An examination of Joseph Haydn’s 1767 setting of the Stabat Mater reveals a masterpiece of profound depth. Much has been written about the style and musical architecture of Haydn’s music, however, very little has been written about this opus in its entirety. This study examines the history of lament or Planctus Mariae, from which the poem of the Stabat Mater sprang, briefly studies some of the musical antecedents to the 1767 setting, and illuminates the various musical gestures, forms, and tonal architecture, within the context of Haydn’s Stabat Mater. This study shows that imitative forms like canon and fugue, text painting, and the harmonic underpinning of the various movements, when viewed within the context of the planctus tradition, all work together to provide a musical pathos whose sole aim is to make listeners and performers unite in feeling the pain of the Virgin and her Son. When contextualized this way, Haydn’s Stabat Mater emerges in a completely new light, and the question of empathy can be understood, not just by the text and the history of the tradition of lament, but by becoming fully immersed in rhetorical resources of the music.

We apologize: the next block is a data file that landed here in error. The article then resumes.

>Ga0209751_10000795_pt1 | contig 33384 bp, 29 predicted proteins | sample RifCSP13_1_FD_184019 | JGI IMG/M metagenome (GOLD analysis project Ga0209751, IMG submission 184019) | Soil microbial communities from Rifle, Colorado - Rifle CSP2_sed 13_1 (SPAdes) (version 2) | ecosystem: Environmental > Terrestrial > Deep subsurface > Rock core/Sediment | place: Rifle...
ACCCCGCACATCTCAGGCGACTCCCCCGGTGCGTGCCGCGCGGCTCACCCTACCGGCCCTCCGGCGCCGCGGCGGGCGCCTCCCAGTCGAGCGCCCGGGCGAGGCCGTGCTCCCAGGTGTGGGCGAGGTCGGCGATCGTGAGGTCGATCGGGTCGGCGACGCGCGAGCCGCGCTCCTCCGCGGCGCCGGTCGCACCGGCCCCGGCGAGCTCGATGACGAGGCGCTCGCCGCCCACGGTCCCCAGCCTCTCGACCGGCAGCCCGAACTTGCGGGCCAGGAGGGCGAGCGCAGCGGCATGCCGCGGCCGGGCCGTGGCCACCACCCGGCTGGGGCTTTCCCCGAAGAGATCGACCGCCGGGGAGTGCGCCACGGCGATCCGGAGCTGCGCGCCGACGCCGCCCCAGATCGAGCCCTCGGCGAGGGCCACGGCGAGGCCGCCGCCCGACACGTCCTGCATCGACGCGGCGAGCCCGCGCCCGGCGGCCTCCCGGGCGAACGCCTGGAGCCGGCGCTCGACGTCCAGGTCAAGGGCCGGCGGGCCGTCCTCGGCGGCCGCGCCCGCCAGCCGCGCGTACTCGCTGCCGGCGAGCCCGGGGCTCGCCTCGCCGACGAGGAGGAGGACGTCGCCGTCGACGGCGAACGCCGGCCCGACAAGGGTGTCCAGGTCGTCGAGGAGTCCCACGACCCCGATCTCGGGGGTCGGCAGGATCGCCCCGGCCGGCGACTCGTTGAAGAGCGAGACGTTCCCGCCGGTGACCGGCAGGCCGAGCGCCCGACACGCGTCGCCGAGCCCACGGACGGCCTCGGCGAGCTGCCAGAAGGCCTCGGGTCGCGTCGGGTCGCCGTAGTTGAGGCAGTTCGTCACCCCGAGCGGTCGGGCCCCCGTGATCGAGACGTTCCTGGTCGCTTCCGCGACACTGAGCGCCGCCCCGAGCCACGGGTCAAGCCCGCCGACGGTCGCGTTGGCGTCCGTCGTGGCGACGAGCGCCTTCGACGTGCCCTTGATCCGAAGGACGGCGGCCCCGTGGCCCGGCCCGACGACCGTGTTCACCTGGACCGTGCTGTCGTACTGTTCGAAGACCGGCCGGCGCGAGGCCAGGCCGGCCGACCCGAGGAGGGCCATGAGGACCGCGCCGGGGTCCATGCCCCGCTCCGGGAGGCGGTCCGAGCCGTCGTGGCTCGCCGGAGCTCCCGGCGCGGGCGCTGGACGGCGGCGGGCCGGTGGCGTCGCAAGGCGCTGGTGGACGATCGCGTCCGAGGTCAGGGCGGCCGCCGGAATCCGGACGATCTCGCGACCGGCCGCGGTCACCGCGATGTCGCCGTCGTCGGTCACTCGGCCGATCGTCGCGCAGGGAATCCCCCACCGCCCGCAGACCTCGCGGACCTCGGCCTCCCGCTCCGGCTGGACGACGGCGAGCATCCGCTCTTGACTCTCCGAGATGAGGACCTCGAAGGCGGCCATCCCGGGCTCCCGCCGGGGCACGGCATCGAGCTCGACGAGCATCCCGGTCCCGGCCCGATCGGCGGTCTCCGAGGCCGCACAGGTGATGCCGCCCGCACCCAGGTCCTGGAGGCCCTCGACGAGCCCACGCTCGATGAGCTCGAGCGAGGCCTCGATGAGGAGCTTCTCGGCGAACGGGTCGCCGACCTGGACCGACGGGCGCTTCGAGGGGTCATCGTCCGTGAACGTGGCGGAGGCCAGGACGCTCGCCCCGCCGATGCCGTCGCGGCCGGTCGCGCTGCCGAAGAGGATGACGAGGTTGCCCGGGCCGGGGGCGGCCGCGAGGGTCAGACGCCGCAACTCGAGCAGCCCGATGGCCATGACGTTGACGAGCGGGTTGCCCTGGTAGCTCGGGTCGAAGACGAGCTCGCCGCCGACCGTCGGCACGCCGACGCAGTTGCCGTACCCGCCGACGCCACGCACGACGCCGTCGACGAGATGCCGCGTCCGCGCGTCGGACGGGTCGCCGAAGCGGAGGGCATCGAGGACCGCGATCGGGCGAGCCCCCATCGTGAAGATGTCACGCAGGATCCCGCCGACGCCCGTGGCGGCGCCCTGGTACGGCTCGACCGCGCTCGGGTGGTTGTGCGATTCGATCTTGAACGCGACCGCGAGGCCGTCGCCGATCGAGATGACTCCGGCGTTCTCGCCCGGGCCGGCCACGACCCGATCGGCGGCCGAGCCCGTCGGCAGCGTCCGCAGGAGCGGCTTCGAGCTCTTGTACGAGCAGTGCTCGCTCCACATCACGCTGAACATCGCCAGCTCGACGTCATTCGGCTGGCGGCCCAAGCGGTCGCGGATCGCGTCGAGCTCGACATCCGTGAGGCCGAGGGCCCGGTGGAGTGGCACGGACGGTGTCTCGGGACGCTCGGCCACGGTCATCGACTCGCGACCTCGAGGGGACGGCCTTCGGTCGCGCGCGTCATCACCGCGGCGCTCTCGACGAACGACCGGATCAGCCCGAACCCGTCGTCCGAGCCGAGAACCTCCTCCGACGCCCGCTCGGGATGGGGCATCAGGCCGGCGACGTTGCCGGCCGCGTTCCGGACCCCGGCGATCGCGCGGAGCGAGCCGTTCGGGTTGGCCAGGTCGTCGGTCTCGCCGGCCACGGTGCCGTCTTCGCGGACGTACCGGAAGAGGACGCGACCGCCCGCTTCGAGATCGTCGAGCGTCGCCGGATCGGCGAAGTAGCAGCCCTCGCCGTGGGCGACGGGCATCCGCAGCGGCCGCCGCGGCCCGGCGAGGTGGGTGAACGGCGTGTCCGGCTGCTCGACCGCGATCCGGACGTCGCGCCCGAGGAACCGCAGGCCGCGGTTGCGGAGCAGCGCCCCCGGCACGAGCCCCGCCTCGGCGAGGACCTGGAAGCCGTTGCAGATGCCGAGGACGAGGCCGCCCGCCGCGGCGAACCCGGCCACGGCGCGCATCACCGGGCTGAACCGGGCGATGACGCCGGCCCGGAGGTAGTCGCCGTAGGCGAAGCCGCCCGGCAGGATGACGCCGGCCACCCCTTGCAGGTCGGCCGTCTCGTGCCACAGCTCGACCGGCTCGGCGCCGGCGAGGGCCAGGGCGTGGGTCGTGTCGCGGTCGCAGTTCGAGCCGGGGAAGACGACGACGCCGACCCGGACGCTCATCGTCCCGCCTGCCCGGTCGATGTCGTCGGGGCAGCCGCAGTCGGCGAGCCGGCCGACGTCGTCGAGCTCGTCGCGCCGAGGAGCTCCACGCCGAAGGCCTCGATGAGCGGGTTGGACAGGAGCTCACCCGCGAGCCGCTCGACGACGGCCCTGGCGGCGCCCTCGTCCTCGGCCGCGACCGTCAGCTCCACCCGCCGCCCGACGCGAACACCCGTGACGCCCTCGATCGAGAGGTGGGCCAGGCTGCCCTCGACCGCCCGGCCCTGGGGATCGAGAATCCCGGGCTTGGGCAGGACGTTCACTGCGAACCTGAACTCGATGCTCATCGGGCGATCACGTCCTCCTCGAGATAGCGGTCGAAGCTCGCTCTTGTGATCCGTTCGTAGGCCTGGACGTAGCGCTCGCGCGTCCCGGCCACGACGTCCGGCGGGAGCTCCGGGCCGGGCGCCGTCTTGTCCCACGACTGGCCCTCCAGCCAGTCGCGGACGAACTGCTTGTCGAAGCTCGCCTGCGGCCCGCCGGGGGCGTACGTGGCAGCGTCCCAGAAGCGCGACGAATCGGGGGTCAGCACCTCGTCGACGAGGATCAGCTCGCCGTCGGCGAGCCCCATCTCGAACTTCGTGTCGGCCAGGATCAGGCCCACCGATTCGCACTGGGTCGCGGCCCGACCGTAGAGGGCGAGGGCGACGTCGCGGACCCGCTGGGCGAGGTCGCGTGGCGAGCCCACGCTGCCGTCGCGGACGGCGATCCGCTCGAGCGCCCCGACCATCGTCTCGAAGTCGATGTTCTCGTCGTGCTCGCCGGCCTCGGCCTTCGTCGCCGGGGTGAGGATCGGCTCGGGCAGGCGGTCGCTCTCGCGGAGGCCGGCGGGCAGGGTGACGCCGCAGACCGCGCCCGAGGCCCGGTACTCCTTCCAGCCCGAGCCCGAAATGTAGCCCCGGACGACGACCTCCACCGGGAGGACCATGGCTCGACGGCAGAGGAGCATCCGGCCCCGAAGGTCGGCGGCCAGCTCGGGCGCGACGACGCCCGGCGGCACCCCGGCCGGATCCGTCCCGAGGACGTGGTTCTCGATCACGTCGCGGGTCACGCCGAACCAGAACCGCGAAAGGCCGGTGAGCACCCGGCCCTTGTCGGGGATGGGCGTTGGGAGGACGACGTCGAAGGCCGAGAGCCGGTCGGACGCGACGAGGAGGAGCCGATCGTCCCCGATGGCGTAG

Joseph Haydn’s Stabat Mater: A Question of EmpathyDoctoral Dissertation
|Contributor||Carmen-Helena Tellez, Research Director|
|Degree Level||Doctoral Dissertation|
|Degree Discipline||Sacred Music|
|Record Visibility and Access||Public|
|Departments and Units|